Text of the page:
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. Last Updated: 07/27/2016

Prosecutors Probe Property Prices

MTThe Prosecutor General's Office began investigating Friday whether collusion was behind soaring apartment prices.
The Prosecutor General's Office is looking into possible price collusion among construction companies in the Moscow and St. Petersburg markets.

The prosecutor requested that the Federal Anti-Monopoly Service investigate whether collusion among construction companies was contributing to the runaway rise in apartment prices in these areas, the prosecutor's office said Friday in a written statement.

Such collusion would hurt one of President Vladimir Putin's four national projects: affordable homes for Russian citizens.

Besides the Federal Anti-Monopoly Service, the Interior Ministry and prosecutors from Moscow, the Moscow region and St. Petersburg were asked to investigate local construction practices.

According to IRN.ru, an analytical agency for real estate, the average home price in Moscow grew by 50.5 percent in the first half of 2006. The average price per square meter in June was $3,359.

Earlier this year, First Deputy Prime Minister Dmitry Medvedev called on the anti-monopoly service to break the stranglehold of local construction companies on housing. "Serious efforts are needed to de-monopolize local construction markets," Medvedev told Rossia state television.

Residential construction has dropped 30 percent since a 2005 law requiring developers to finance more of the construction costs without relying on homeowners in the early stages, said Nikolai Koshman, head of the Russian Builders Association.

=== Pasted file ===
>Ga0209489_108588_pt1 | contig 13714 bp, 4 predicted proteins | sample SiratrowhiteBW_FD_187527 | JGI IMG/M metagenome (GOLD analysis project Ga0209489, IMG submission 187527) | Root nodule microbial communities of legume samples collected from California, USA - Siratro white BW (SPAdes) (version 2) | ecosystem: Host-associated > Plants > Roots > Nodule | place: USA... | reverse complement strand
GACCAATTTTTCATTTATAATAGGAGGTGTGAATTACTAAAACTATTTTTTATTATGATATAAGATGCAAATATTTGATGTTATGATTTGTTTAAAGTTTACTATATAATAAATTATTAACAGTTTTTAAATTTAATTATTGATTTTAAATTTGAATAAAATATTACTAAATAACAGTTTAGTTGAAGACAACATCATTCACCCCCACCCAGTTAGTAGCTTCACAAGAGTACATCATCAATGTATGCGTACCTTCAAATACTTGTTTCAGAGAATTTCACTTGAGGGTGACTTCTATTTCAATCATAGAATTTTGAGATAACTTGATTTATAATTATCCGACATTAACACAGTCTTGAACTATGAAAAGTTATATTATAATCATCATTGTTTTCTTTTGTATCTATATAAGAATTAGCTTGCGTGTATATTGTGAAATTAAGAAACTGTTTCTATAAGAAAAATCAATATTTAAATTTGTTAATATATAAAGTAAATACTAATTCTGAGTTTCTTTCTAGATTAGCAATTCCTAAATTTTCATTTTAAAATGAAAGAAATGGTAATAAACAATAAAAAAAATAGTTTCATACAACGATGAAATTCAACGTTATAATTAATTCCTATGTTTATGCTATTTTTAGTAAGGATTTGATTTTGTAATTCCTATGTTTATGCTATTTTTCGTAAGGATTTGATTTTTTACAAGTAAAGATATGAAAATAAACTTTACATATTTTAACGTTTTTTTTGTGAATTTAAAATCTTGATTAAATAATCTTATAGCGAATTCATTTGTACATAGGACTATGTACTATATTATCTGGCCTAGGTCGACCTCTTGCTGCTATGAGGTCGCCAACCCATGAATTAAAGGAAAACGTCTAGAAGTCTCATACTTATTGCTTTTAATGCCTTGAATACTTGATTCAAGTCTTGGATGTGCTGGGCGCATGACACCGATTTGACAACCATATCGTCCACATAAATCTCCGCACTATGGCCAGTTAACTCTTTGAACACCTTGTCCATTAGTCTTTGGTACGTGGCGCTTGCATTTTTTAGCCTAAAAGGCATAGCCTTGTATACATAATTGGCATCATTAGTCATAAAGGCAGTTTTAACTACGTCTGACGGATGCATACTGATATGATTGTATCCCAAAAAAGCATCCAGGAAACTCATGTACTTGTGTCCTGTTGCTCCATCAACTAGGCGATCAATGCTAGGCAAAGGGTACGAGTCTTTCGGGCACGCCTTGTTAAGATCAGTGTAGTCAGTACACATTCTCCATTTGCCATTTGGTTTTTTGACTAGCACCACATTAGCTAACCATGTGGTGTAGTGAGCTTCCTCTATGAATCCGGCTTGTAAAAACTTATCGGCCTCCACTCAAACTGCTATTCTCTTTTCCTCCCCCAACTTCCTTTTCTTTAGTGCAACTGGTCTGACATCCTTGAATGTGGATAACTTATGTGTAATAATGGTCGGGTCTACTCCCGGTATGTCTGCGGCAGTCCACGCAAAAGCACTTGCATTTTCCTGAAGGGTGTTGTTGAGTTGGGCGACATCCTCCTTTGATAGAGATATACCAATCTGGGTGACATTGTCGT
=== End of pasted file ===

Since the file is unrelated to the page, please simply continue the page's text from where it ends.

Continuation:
Last week, Igor Artemyev, head of the anti-monopoly service, told reporters that up to 70 percent or 80 percent of land was allocated to developers without public auctions in the first three months of the year, according to a transcript of his comments from the Federal News Service.

But Artemyev said he believed the Moscow construction industry was "competitive."

"It is not monopolized in the sense that the anti-monopoly legislation reads into it. There are many companies. No single company can be safely said to be dominant in the market. The same is not true of the building materials market, where there are dominant companies," Artemyev said last week.

Real estate experts say artificially high prices paid for construction materials such as steel and concrete significantly boost the price of new developments in the capital.

Diana Al-Sabunchi, a construction manager at Cushman & Wakefield Stiles & Riabokobylko, said quality construction companies were "limited" in number.

"We see a significantly increasing need for Western-level design and construction professionals, who are capable of delivering projects within the foreign customers' time, quality and budget expectations," she said.

David O'Hara, general director of DTZ, a real estate advisory firm, said that in the realm of commercial real estate, large Western construction companies had plenty of projects to choose from and did not always need to go to the expense of seeking contracts through competitive tenders.

"They have no desire to participate in a tender process if they feel that the developer has already pre-selected a construction company," O'Hara said Monday.

O'Hara said he saw a lack of competition, rather than price collusion, as the real problem in the Moscow construction industry.

"The issue of collusion in Moscow is probably no different than it is in New York or London," O'Hara said, adding that he "couldn't really see it happening on a major scale here."